The impending return to port of the U.S. aircraft carrier Midway sparked a new antinuclear controversy today, prompting Japan at one point to suggest that the ship's arrival be postponed.

The mayor of Yokosuka, the carrier's home port, presented the top U.S. Navy official in Japan with a request to delay the Midway's expected return next week, and the city made a similar appeal to the Japanese government.

The government, worried about the rising antinuclear sentiment, tentatively asked U.S. officials here if it would be possible to postpone the ship's docking, according to reliable sources.

Officials at the U.S. Embassy threw cold water on the suggestion and by the end of the day, Japanese sources said the government would not press the issue with a formal request.

But the fact that American officials were tentatively sounded out on the possibility of delaying the ship's port call was taken as a sign of the intense pressure felt by the government on the nuclear issue since the controversy erupted over U.S. ships carrying atomic weapons.

A statement by Rear Adm. Donald L. Felt, coommander of U.S. naval forces in Japan, however, expressed irritation at the Yokosuka mayor's request that the Midway stay out of port a bit longer, saying the effect on morale for 3,000 dependents would be "devastating" if the ship's return is delayed.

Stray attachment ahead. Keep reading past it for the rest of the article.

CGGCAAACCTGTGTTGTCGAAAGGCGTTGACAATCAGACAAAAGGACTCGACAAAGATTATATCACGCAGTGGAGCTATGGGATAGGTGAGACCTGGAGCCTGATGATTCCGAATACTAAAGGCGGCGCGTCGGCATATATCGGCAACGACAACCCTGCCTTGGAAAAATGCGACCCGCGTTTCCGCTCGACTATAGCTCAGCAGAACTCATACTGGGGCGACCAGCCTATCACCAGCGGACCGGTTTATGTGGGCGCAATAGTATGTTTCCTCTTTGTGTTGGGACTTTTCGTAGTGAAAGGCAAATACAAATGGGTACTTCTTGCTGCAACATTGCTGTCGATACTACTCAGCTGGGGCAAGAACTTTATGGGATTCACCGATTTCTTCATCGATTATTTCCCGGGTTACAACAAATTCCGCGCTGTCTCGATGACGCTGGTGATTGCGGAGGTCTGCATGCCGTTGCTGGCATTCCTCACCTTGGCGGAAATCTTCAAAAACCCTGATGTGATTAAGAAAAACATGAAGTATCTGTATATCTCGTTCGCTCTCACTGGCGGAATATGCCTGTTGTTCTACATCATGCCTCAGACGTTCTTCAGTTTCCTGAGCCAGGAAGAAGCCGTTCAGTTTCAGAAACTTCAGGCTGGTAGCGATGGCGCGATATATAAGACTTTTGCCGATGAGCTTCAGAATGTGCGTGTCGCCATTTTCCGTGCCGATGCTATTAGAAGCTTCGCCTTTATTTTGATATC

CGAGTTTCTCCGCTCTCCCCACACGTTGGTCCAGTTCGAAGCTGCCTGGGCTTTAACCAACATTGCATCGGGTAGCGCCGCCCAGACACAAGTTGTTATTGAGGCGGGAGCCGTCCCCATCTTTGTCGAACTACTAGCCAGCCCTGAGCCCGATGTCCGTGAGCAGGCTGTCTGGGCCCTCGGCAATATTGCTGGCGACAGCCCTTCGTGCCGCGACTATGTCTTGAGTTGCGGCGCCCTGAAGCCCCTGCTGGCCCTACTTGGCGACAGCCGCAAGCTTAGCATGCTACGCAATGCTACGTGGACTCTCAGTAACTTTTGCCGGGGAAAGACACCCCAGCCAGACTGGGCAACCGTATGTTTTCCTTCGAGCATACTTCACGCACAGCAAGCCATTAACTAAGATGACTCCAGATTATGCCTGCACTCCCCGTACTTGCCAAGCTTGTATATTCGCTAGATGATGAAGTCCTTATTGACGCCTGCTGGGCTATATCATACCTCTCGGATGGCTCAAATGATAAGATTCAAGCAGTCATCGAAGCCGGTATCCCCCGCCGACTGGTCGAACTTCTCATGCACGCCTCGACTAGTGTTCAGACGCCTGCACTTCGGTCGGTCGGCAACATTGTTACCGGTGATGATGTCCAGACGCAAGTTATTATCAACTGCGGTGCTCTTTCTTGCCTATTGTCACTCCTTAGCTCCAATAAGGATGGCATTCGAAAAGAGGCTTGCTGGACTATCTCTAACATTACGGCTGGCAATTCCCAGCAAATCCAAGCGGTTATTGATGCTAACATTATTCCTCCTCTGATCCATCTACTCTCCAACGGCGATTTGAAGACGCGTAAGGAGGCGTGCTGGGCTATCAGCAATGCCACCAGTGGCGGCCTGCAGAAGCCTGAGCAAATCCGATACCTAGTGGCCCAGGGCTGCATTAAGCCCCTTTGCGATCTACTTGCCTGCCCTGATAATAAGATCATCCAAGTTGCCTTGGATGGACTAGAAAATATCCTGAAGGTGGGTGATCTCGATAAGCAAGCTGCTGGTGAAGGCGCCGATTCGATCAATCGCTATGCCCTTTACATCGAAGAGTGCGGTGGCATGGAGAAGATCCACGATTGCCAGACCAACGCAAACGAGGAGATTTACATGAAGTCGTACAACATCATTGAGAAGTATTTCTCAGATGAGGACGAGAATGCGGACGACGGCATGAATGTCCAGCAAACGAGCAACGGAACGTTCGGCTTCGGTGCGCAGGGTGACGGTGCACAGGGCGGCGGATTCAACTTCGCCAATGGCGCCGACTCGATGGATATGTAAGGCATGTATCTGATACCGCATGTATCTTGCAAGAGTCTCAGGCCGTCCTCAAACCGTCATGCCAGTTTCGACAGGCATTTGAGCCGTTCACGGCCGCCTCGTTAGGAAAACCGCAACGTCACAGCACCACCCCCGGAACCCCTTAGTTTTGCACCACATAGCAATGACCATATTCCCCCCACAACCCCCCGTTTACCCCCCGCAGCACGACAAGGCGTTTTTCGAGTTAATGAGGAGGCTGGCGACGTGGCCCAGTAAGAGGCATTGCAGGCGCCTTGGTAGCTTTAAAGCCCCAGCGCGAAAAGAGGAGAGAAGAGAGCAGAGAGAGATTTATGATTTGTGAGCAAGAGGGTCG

Publication of statements by former American officials that U.S. ships have routinely carried nuclear weapons into Japanese ports began the controversy 10 days ago, forcing the government on the defensive. Prime Minister Zenko Suzuki persistently has denied those statements.

The Midway has become the new focal point of attack by leftist and antinuclear forces, which have planned to stage a large demonstration when the ship docks at Yokosuka. It is expected on June 5, although no date has been officially announced.

The Midway carries F4, A6 and A7 fighter and attack planes that normally are believed to carry nuclear weapons. It has been away from port since Feb. 23 on deployment in the South Pacific and the Indian Ocean.

Since the controversy erupted last week, public sentiment against nuclear weapons has been noted most frequently in port cities such as Yokosuka, where ships of the U.S. 7th Fleet call frequently.

Since the controversy erupted last week, public sentiment against nuclear weapons. It said the docking would be "inappropriate" at a time when citizens have such "deep suspicions" about whether U.S. ships bring those weapons into ports or Japanese waters. Nuclear weaponry is still a sensitive topic in Japan, which was the target of two atomic bombs in World War II.

Yokoyama presented a similar appeal to the prime minister's office asking also for a clarification of whether the government still is maintaining the country's antinuclear principles.